Music Therapy all together.....
Aiden, Kenneth. The Voice of the Forest: A Conception of Music for Music Therapy.
Hart, Mickey. "Shaman's Drum.'" Chapters 10 & 12. From Drumming at the Edge of Magic. Pp. 202-210.
Moreno, Joseph. Candomble: Afro- Brazilian Ritual as Therapy.
There is extensive research completed on this subject.
Rhythm plays an important role in language; therefore, employing singing, spoken music and pitched percussive Orff instruments enhances speech and language awareness in Children with ASD....
During W.W.I., music therapy in the United States began to develop when music was used in the Veterans Administration Hospitals as an intervention to address traumatic war injuries....
Marcus, D. (1994). Afterword. Music Therapy, 12(2), 88- 93.
This article discusses the use of music in religious rites of Umbanda and the possible correlations between the role played by music in this rite and its role in music therapy process, especially in some of its approaches.
Munro, S. (1985). Epilogue. Music Therapy, 5(1), 74-76.
Music plays a central role in Umbanda's ritual of possession or incorporation. Although the most traditional term is possession, I prefer using incorporation when referring to Umbanda, because during the rites the participants aren't totally taken; that is, they are not entirely owned by the entities they supposedly give way to. Instead, consciousness is preserved. Participants preserve the notion of their own everyday identity, even though they have no control over their bodys’ actions. This has certainly been my own experience of being incorporated by Umbanda entities, and my peers and research Zangari (2003) have confirmed it. Zangari found “to give yourself doesn't mean being unconscious. (However) there are 'unconscious mediums', who have no memory of the incorporation happening. But those are a minority. The others are the 'conscious mediums'" (p. 107).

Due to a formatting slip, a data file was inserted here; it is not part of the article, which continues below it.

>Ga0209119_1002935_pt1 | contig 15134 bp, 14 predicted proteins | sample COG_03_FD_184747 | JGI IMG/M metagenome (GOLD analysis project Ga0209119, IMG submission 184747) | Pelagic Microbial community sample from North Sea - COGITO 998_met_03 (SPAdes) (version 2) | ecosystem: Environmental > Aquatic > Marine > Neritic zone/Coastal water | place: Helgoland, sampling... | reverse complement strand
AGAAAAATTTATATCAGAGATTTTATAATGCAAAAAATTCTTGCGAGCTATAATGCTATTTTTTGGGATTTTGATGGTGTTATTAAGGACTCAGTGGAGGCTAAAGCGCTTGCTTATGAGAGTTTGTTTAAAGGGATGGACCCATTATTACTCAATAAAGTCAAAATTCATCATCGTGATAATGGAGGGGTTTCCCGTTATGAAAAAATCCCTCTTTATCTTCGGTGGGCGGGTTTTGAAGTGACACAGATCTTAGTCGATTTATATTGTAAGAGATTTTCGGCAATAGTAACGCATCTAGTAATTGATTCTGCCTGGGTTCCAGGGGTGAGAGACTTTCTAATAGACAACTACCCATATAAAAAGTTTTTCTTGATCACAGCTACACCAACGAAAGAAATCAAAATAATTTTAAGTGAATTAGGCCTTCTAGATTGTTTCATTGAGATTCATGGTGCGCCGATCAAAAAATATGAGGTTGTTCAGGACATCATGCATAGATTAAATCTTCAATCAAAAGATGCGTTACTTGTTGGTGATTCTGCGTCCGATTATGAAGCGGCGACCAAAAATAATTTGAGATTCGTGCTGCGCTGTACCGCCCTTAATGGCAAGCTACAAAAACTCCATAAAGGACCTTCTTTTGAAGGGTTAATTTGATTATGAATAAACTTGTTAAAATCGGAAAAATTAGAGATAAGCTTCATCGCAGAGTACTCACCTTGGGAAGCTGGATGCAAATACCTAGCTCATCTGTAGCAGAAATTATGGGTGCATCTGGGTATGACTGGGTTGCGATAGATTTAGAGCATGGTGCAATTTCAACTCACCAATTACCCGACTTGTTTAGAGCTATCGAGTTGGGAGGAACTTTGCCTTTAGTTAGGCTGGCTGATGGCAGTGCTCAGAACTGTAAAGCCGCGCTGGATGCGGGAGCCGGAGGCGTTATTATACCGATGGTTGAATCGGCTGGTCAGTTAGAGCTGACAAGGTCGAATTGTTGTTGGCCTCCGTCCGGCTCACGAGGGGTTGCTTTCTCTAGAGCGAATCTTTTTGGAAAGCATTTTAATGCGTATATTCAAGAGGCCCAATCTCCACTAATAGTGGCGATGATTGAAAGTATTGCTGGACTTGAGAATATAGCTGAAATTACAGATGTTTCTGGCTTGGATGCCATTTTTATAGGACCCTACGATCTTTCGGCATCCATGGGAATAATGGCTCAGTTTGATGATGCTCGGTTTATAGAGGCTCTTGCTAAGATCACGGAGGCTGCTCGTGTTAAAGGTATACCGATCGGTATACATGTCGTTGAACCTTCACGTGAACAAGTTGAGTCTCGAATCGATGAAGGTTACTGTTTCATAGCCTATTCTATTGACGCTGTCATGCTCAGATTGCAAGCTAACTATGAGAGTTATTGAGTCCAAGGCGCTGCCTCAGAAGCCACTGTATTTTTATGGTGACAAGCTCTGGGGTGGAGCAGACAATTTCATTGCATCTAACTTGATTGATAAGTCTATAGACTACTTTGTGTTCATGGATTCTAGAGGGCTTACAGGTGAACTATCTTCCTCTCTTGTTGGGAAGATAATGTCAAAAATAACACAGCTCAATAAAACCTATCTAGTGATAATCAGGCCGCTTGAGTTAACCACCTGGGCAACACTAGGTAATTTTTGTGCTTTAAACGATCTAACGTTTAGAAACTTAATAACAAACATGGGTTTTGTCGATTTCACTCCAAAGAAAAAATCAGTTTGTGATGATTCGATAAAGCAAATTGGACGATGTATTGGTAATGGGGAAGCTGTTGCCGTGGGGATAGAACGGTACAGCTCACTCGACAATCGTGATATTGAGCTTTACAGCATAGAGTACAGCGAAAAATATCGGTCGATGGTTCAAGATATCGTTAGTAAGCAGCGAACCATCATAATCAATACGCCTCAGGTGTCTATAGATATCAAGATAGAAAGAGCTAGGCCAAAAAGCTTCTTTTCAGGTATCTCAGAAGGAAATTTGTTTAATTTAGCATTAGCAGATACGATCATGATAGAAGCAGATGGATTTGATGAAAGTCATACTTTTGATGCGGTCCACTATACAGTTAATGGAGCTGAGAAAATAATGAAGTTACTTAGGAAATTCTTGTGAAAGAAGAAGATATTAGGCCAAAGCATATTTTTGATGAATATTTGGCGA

Music Therapy is a growing trend in helping heal autistic children.
Stige (2002) suggests "by seeing their own practices in the light of other practices [music therapists] may be able to evaluate assumptions and procedures that have been taken for granted" (p. 195). Umbanda is not a therapy, however, it is a religion. And being so, it doesn't fit Stige's term, "popular music therapy" (p. 194), because its purpose is not therapeutic. However, because music is situated at the center of the ritual, the study of music in Umbanda seems especially interesting to consider alongside music therapy’s "assumptions and procedures."
Music is a learning, a therapy, and teaching tool.
Candomble is a religious cult brought by enslaved Africans to Brazil, in which the followers are also possessed by supernatural entities venerated by them. Some aspects of Umbanda derive directly from Candomble, such as certain worshipped entities, types of offerings, ritual forms, and particularly, the music. There are therefore great similarities between the Umbanda and Candomble when it comes to the kind of music and its role within the ritual. Joseph Moreno (1988, 1995, 2004) discusses aspects of the relationship between music therapy and Candomble. He notes that “the prominent role of music in Candomble makes it of particular interest from the perspective of music as therapy” (1995, p. 219). Further, he argues that:
Music is therapy because of its positive changes in human behavior.
Barcellos (2001; 2002) also comments on the presence of Candomble's music in music therapy. Although she does it less peremptorily than Moreno (1995), she still emphasizes the importance of music to patients, who often: